O'Grady's first performed as Mlle. Bourgeoise Noire, loosely translated into Ms. Black Middle Class; her alter ego was a rowdy uninvited guest to numerous high-profile art exhibitions. Mlle. Bourgeoise Noire Goes to JAM (1980), Mlle Bourgeoise Noire Goes to ...
poet, author, and university professor, was born Sterling Dominic Plumpp near Clinton, Mississippi, to Cyrus Hampton, a laborer, and Mary Emmanuel Plumpp. He lived with his grandparents on a sharecropper's cotton plantation until he was fourteen years old, at which time he moved to Jackson following the death of his grandfather The years that followed his time in Clinton were fraught with a constant sense of displacement and relocation both spiritually and physically The harsh early years of the sharecropper s life coupled with an itinerant adolescent home life led the young Plumpp early on to distrust the institutions that he felt were destructive forces to himself and the black community His high school education in Mississippi church schools led him to move away from the black church and to his conversion to Catholicism and he graduated with honors and accepted a full scholarship to ...
Constance Porter Uzelac
painter, art historian, and writer, was born in Baltimore, Maryland, the son of John Porter, a Methodist minister, and Lydia Peck, a schoolteacher. The youngest of seven siblings, he attended the public schools in Baltimore and Washington, D.C., and graduated cum laude from Howard University in 1927 with a bachelor of science in Art. That same year Howard appointed him instructor in art in the School of Applied Sciences. In December 1929 he married Dorothy Louise Burnett of Montclair, New Jersey; they had one daughter.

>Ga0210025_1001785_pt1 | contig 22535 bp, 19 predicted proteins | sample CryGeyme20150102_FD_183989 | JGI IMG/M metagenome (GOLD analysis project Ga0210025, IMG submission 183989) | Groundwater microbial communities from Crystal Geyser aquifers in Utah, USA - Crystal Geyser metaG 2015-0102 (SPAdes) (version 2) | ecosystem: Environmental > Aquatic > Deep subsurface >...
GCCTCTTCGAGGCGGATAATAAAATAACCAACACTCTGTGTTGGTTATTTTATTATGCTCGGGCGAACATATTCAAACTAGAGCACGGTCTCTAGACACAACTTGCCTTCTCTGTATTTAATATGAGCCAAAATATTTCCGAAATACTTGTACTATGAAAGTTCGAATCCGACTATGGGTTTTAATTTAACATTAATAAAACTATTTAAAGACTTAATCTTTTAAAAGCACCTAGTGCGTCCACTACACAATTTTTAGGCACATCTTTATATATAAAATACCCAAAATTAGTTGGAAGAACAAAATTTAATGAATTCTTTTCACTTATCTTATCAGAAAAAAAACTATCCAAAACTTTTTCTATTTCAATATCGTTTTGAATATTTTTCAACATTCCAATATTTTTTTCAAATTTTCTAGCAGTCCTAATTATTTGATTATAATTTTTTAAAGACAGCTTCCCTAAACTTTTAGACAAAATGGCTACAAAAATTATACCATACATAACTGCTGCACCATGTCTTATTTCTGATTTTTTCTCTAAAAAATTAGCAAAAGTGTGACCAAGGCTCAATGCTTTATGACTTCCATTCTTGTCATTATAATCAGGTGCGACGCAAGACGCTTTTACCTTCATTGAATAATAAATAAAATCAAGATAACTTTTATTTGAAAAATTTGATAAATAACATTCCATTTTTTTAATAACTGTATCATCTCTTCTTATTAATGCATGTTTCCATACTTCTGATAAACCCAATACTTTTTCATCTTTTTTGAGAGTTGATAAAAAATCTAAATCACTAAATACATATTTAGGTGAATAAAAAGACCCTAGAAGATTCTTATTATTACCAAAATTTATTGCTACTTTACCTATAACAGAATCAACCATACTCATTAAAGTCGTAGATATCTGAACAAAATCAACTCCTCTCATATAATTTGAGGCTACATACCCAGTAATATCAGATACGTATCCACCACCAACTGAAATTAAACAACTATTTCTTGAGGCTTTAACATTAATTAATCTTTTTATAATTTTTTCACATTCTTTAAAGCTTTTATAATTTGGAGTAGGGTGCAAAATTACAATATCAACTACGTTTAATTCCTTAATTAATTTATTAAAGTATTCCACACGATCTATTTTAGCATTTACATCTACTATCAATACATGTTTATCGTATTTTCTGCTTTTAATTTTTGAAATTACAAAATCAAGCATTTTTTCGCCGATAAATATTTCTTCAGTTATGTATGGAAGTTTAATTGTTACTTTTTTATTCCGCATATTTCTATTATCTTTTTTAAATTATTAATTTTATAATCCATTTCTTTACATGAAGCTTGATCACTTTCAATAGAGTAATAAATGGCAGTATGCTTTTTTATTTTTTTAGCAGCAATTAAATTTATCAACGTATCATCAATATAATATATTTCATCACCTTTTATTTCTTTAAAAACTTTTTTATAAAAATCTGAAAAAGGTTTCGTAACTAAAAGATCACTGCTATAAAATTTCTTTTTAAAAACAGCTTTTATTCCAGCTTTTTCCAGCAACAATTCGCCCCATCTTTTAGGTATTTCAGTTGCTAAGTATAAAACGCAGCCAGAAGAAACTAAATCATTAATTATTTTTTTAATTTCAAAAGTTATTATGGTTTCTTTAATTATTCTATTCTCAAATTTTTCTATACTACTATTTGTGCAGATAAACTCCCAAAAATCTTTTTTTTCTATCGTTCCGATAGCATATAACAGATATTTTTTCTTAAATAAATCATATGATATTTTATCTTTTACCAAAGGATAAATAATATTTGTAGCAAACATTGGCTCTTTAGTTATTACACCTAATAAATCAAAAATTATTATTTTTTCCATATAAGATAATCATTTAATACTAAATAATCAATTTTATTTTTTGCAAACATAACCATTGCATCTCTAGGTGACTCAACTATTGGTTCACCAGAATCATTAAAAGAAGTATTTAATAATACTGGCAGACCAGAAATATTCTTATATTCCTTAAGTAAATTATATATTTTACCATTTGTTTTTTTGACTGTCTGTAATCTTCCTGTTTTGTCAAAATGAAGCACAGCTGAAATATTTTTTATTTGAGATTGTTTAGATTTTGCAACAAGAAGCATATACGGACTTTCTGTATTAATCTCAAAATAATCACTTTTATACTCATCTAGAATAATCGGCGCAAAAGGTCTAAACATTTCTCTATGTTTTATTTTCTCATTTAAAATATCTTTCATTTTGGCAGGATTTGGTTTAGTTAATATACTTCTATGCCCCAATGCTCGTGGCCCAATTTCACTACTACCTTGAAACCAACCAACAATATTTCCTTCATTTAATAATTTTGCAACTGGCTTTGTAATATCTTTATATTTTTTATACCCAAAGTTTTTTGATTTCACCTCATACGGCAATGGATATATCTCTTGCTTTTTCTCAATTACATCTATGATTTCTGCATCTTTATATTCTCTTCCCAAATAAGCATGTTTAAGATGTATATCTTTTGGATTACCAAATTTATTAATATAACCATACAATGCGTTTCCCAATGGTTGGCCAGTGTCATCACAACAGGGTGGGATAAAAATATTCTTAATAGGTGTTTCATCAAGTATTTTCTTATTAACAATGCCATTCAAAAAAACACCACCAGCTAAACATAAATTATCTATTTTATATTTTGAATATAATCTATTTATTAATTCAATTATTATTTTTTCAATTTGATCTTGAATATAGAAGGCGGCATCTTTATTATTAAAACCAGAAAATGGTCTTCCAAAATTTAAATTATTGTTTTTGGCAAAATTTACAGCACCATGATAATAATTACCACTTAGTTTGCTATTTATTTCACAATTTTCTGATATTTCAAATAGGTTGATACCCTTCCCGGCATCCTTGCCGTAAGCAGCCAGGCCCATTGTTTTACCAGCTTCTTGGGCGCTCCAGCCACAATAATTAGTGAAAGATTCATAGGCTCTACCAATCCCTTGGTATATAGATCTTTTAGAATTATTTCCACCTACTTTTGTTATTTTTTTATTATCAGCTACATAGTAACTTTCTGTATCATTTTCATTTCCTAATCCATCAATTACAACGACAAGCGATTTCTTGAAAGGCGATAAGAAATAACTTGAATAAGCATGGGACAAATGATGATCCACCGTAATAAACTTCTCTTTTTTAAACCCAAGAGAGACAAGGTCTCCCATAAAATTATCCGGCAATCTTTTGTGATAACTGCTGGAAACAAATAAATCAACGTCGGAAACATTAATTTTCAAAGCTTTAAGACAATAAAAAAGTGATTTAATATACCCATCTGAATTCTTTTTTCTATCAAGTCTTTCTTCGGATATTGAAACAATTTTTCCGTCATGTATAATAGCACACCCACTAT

In 1929 Porter studied at the Art Students League of New York under Dimitri Romanovsky and George Bridgeman. In August 1935 he received the certificat de présence from the Institut d'Art et Archéologie, University of Paris, and in 1937 he received a master of arts in Art History from New York University, Fine Arts Graduate Center.
Porter first exhibited ...
African American educator, historian, and literary critic, was born Jay Saunders Redding in Wilmington, Delaware, the son of Lewis Alfred Redding, a schoolteacher, and Mary Ann Holmes. As graduates of Howard University, Redding's parents maintained a modest middle-class environment for their children; his father was secretary of the local Wilmington branch of the NAACP. Redding graduated from high school in 1923 and entered Lincoln University in Pennsylvania that year, with no discernible career ambitions. In 1924 he transferred to Brown University, where he received his bachelor's degree in 1928.
After graduation Redding became an instructor at Morehouse College in Atlanta, where in 1929 he married Esther Elizabeth James. The Reddings had two children. Redding felt that his liberal political beliefs, which his conservative colleagues believed were “too radical,” were a major factor in the Morehouse College administration's decision to fire him in 1931 ...
Sibyl Collins Wilson
poet, editor, and educator, was born in St. Louis, Missouri, to John Henry Redmond and Emma Jean Redmond. In 1946, when he was nine years old, Redmond and his siblings were orphaned and left to be raised by his grandmother, Rosa A. Quinn. Active in the Seventh Day Adventist Church (SDA), she created a circle of support for the children consisting of church and community members who acted as male role models. In 1958, he enlisted in military service as a Marine and from 1958 to 1961 served in the Far East, where he learned Japanese. When his tour of duty ended, he returned to his native St. Louis and served as associate editor of the East St. Louis Beacon in 1961 and 1962 before cofounding the Monitor, a weekly East St. Louis paper.
While he was working at the Monitor Redmond attended ...